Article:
Even though arthritis is a well-known disease, experts believe that it is often misunderstood. There over 100 different kinds of arthritis and related diseases. The most familiar kinds consist of rheumatoid arthritis (RA), osteoarthritis (OA), and psoriatic arthritis (PsA) all of which result in a lot of difficulty for anyone who suffers from them.
However, there may be hope yet. Scientists at University of California (UC), San Diego are working on developing neutrophil nanosponges that can safely absorb and counteract various proteins that have a part in the development of certain types of arthritis.
Primarily, this study has been targeting rheumatoid arthritis. Inflammation is often associated with rheumatoid arthritis. In rheumatoid arthritis, the immune system attacks the outer layer of the joint, the synovial membrane. The synovial membrane makes a fluid called synovial fluid that reduces frictions between the joints so that they can move more efficiently. The attack on the synovial fluid causes inflammation and swelling. But sometimes having too much synovial fluid can also cause inflammation.
Over a period of time, the continuous swelling and inflammation causes the deterioration of ligaments in the joints. In progressive rheumatoid arthritis this waning end up becoming deformities to the hands and feet, for example claw toe or hammer toe. At this moment there are no effective treatments to cure the disease but only treatments that could slow it down. Even though researchers are working on new innovations that could one day be fruitful in curing this disease.
This new research uses a two mouse model system. Two mouse models have been efficiently treated of severe rheumatoid arthritis by shots of these nanosponges. Administering the nanosponges early on also stopped the disease from progressing.
As rheumatoid arthritis is developing, neutrophils enter the joints when cells in the joints produce inflammatory cytokines which signal them to enter. Once inside, cytokines attach itself to the receptors on the neutrophil surfaces, triggering them to release more cytokines, which then make more neutrophils to the joints and so forth. The nanosponges essentially tweak this inflammatory mechanism from happening over and over again. By taking the place of tiny neutrophil, they interrupt cytokines and stop them from alerting more neutrophils to come to the joints, decreasing joint damage and inflammation.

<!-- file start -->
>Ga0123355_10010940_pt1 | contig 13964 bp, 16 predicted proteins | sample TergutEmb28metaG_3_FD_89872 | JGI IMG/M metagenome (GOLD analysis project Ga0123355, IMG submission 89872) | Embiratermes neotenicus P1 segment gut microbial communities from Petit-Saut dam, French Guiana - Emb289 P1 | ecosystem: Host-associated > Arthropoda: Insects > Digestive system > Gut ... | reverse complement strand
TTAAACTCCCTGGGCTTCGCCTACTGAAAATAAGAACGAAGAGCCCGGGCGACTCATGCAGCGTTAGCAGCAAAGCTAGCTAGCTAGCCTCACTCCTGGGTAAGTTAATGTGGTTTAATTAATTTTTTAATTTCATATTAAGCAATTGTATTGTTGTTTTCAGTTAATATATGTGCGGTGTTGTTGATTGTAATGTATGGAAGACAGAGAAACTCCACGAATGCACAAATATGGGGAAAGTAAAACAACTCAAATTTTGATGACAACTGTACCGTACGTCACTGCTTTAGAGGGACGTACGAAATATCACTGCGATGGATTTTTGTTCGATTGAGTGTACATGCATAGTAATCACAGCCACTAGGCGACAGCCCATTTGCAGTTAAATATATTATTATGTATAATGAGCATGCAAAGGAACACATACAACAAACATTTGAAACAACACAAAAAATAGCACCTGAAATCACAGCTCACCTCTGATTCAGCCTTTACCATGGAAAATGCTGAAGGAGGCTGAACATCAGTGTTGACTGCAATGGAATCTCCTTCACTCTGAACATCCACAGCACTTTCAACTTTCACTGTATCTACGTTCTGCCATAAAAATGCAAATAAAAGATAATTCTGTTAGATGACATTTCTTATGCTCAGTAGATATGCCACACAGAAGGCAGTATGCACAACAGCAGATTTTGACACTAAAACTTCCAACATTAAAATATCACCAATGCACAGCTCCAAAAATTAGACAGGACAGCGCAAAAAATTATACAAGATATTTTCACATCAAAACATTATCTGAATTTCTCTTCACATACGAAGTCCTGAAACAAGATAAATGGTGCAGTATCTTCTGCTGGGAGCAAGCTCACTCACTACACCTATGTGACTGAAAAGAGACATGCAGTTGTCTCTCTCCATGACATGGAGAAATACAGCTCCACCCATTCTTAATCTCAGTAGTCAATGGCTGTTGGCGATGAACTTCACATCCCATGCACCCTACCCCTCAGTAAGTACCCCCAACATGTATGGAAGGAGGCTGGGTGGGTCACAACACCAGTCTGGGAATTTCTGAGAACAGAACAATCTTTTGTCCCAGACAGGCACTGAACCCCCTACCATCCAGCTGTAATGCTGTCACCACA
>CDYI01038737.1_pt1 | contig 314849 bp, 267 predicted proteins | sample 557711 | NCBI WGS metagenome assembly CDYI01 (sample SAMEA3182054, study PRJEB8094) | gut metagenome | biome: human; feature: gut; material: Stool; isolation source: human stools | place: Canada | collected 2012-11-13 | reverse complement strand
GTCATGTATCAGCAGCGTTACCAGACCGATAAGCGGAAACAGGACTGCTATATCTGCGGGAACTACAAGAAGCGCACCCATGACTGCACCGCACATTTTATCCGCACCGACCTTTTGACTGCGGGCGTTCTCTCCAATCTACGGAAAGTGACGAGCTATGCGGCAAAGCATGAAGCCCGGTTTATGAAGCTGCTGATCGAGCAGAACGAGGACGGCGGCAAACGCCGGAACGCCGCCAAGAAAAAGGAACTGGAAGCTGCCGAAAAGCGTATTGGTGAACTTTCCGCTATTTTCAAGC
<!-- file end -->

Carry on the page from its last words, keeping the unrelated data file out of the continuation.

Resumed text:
According to the researchers these nanosponges are promising a better alternative to present treatments for rheumatoid arthritis. For example, some monoclonal antibody drugs have aided patients to manage symptoms of the disease, but they only work by neutralizing some particular kinds of cytokines. This is not adequate to treat the disease, because there are so numerous diverse kinds of pathological molecules and cytokines involved.
In order to make the neutrophil nanosponges, first of all the researchers had to develop a technique to isolated neutrophils from whole blood. Then they treated the cells in a solution that made them to swell and burst, leaving behind the membranes. The membranes were then fragmented into much smaller bits. Stirring them with spherical nanoparticles made of biodegradable polymer attached the neutrophil cell membranes on the surfaces of nanoparticle.
Injecting nanosponges in inflamed joints of mice from the mouse models of severe rheumatoid arthritis led to decrease swelling and secure cartilage from more damage. The nanosponges accomplished just as well in treatments in which mice were given a higher dose of monoclonal antibodies. They also worked as a precautionary treatment when given earlier than the start of the disease in another group of mice.
Though this treatment have not been commercialized yet, it shows great promises in the field of medicines.
Source: Paper title: “Neutrophil membrane-coated nanoparticles inhibit synovial inflammation and alleviate joint damage in inflammatory arthritis.” Co-authors include Diana Dehaini, Yue Zhang, Julia Zhou, Xiangyu Chen, Lifen Zhang, Ronnie H. Fang and Weiwei Gao, all at UC San Diego.